A better approach is to test and validate the skills they claim to possess. 

Use a skills assessment to test for each of the technical and soft skills identified in the job fit criteria. Vervoe’s assessment library includes tests for hard skills such as coding tasks, alongside soft ones like communication, collaboration, and cultural fit. 

Optimize your interview process

Think about what interview questions you will need to ask shortlisted candidates in an interview scenario to determine current job fit. Standardize your interview questions, and consider using a scoring system to ensure fairness and reduce the likelihood of bias. 

Ask behavioral questions to assess the candidate’s working style, values, cultural fit, and ability to form relationships. Glassdoor provides the following example of a behavioral question for assessing a candidates’ values and integrity:

“Describe a time when you were asked to perform a task or spearhead an initiative that went against your values. What did you do? What was the outcome?”

Evaluate candidates’ motivations

Evaluating a candidates’ motivations is an effective way to test job fit. Apart from earning a wage, why do they want to work for your business? 

Testing for values alignment means discovering areas where a potential employee and business have motivating factor alignment, such as being motivated by improving sustainability or generating social outcomes. 

Find a balance between hiring for job fit and organizational fit

Avoid taking the term “job fit” too literally. In other words, don’t make the mistake of hiring someone who would be an excellent fit for a particular position but a poor fit for any future opportunities. An example might be a software engineer who lacks the communication abilities they’d need to ever step up into a managerial position or client-facing role.  

Take a long-term view by hiring someone with the technical skills that will help them succeed in the position you need to be filled, and the soft abilities that will take them a long way in your organization by putting them in line for future leadership roles. 

Don’t confuse job fit for perfection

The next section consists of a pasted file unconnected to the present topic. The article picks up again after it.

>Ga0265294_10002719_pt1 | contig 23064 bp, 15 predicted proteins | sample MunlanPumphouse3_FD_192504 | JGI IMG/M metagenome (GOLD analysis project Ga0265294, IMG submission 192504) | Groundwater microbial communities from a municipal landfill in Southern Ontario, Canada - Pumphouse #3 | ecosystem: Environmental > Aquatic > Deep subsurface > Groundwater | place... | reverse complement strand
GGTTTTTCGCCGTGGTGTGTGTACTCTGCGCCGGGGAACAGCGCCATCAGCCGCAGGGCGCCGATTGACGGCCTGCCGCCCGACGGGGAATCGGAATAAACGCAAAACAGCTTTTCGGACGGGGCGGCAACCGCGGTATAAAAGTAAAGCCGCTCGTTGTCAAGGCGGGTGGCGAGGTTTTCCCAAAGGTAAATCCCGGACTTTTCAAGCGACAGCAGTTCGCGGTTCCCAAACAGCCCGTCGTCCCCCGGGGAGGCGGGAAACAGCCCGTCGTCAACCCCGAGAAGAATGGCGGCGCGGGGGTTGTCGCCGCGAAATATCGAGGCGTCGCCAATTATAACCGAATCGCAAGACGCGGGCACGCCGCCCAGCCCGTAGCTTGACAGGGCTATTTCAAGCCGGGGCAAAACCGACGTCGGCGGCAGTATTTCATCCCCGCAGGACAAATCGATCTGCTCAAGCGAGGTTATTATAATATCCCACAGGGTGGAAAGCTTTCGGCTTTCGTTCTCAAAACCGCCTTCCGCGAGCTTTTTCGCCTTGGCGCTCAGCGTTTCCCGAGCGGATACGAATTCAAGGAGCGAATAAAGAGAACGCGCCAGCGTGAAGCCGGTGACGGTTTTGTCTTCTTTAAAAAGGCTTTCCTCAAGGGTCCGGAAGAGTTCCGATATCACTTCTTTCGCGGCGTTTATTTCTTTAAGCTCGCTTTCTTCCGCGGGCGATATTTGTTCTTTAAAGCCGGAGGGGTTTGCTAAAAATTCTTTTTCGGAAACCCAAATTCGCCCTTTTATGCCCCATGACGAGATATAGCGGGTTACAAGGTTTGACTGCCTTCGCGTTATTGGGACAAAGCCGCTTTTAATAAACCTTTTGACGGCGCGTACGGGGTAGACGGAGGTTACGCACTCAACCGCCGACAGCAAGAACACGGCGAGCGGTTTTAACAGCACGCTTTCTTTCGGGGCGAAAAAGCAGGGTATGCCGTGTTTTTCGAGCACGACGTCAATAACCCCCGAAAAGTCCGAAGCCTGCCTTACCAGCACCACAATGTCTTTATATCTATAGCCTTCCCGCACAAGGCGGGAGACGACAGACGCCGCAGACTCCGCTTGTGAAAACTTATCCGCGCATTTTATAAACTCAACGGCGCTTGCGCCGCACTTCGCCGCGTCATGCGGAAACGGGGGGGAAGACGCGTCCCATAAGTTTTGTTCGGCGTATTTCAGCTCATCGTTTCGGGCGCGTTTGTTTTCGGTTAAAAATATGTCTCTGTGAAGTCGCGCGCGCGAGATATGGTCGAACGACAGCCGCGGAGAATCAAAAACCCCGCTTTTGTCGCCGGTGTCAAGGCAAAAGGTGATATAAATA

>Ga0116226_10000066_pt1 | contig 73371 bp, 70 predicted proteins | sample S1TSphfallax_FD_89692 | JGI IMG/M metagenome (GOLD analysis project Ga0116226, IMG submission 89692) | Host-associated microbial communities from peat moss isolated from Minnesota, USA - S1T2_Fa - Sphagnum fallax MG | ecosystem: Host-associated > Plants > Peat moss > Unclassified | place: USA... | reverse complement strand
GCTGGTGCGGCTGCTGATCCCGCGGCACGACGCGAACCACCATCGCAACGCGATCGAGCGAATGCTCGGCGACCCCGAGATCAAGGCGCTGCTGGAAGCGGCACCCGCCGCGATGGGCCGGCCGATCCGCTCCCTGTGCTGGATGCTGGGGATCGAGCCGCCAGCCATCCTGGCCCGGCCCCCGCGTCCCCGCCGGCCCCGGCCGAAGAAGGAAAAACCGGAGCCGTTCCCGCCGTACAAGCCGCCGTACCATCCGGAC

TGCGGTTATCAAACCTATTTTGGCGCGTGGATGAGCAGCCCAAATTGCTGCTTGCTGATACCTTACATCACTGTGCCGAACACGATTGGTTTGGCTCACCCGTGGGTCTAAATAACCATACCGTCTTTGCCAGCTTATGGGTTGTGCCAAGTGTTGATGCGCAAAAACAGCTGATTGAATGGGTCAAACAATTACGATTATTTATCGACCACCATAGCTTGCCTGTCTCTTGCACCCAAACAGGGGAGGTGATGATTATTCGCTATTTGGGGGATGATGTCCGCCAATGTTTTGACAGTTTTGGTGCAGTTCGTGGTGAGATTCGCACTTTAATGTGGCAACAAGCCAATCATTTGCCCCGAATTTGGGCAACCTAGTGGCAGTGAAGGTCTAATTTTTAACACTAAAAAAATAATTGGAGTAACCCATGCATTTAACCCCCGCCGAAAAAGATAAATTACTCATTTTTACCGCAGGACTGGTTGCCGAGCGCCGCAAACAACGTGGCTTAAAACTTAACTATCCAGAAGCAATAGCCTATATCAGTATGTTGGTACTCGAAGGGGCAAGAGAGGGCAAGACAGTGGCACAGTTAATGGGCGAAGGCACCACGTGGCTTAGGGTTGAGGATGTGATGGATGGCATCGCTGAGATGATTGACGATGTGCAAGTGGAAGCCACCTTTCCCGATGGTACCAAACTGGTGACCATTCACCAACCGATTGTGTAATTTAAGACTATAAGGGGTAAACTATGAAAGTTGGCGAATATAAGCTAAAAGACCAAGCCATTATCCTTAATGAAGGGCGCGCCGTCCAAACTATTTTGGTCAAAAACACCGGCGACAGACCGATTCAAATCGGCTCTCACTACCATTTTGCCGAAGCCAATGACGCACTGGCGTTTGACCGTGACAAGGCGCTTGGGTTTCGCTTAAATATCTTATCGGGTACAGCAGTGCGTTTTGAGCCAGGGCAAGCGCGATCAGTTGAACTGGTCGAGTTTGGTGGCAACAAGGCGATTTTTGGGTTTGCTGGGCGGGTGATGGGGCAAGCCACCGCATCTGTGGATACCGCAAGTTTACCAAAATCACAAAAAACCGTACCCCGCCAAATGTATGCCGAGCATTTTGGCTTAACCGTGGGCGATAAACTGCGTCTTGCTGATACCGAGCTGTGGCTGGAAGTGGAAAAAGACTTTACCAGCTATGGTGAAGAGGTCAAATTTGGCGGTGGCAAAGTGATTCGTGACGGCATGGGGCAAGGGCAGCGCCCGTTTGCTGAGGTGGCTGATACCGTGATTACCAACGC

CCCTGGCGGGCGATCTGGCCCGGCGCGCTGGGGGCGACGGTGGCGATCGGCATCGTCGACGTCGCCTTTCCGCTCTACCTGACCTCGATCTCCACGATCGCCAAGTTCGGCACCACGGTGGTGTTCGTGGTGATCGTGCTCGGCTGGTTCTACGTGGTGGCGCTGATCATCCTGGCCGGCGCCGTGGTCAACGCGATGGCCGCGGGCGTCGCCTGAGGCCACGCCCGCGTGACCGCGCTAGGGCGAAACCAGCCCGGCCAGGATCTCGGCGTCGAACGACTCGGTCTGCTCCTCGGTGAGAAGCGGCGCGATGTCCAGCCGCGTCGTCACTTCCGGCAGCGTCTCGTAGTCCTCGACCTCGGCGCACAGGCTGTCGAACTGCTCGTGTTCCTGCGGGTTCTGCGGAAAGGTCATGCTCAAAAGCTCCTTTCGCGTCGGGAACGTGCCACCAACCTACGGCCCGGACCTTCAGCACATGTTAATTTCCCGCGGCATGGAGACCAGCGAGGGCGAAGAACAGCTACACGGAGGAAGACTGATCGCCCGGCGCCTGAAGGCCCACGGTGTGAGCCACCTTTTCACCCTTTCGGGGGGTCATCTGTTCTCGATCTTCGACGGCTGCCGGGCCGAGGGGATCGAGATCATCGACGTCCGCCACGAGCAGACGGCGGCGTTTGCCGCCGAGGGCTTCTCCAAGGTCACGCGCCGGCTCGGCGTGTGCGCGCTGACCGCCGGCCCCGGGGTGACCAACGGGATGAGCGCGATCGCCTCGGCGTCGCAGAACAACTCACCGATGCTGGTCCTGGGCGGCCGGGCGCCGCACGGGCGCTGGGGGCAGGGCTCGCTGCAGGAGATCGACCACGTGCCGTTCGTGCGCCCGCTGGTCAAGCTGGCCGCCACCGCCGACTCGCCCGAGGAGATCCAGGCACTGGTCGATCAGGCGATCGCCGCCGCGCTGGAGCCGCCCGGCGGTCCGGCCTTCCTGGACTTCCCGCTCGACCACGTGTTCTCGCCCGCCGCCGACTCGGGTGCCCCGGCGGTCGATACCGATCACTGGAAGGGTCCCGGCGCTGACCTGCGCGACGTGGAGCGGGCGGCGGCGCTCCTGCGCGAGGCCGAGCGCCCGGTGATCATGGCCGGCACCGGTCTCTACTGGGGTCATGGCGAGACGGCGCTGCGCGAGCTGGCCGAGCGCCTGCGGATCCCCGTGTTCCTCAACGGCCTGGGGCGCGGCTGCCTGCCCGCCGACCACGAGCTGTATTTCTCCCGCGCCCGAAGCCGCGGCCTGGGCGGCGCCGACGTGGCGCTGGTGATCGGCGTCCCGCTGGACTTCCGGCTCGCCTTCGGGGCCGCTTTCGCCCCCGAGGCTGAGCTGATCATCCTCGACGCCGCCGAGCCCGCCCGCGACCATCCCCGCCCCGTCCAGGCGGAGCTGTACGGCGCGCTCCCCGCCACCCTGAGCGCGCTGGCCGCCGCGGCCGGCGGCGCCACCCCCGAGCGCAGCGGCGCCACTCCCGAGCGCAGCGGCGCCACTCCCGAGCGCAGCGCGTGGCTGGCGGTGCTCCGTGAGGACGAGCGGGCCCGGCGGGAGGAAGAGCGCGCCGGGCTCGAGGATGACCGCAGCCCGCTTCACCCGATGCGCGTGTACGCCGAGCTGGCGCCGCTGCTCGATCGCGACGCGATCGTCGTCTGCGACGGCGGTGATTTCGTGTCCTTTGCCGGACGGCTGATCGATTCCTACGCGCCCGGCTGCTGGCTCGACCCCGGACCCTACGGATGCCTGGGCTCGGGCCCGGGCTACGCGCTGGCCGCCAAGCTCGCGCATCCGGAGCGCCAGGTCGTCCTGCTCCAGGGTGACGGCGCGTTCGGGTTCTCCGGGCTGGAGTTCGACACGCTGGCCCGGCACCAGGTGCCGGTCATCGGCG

Remember, job fit does not mean only hiring candidates who perfectly meet every single criteria. So long as a candidate is a good match in terms of having the right skills for the job and displays an ability to form relationships in the organization, they should be considered for the role. Minor gaps identified through skills assessments can be addressed through training or mentoring. 

The red flag to look out for is a deficiency in certain traits and abilities that would handicap their ability to thrive at your company, as experienced in the case of Kim at the beginning of this article. 

Final thoughts

Nothing beats the power of evidence-based hiring for predicting future job success. Attempting to determine a fit job for someone through a resume review is the hard part because most candidates tweak their resumes to address each point in the job description.

Similarly, candidates in a job interview situation are likely to stretch the truth and tell you what you want to hear to convince you they’re a good match.  

With the help of our AI-enhanced skills assessment technology, Vervoe has turned job fit assessment from an art into more of a science. Incorporating skills assessments into your hiring process will give you confidence your next hire matches the job fit criteria required to thrive in their position.

You’ll end up with an employee who’s more productive, has high motivation, fits into your work environment, and can successfully handle the tasks of a particular role well.

Reimagine your pre-employment assessments today, and start ensuring you hire a good fit for your business every time.

Hugo Britt

Hugo Britt

Hugo Britt is the founder of Discontent and leads a team dedicated to delivering top-value copywriting.With over five years of freelance experience, Hugo has established himself as a go-to content creator for businesses looking to connect with their audience and build their brand. Specializing in HRTech, he thrives on exploring the intersection between people and technology, offering tailored and targeted content solutions for both B2B and B2C clients. Prior to founding Discontent, Hugo served as a Content Director at Procurious and a Research Consultant at The Faculty Management Consultants Pty Ltd. He also held positions as a Communications Lead at Coles Supermarkets and a Project Manager and Series Editor at Insight Publications and Wild Dingo Press. Hugo's academic background includes a Doctor of Philosophy in English Literature from the University of Melbourne and a Master's Degree in Publishing and Editing from Monash University. With a passion for storytelling and a commitment to excellence, he's dedicated to helping businesses elevate their content strategy and achieve their goals.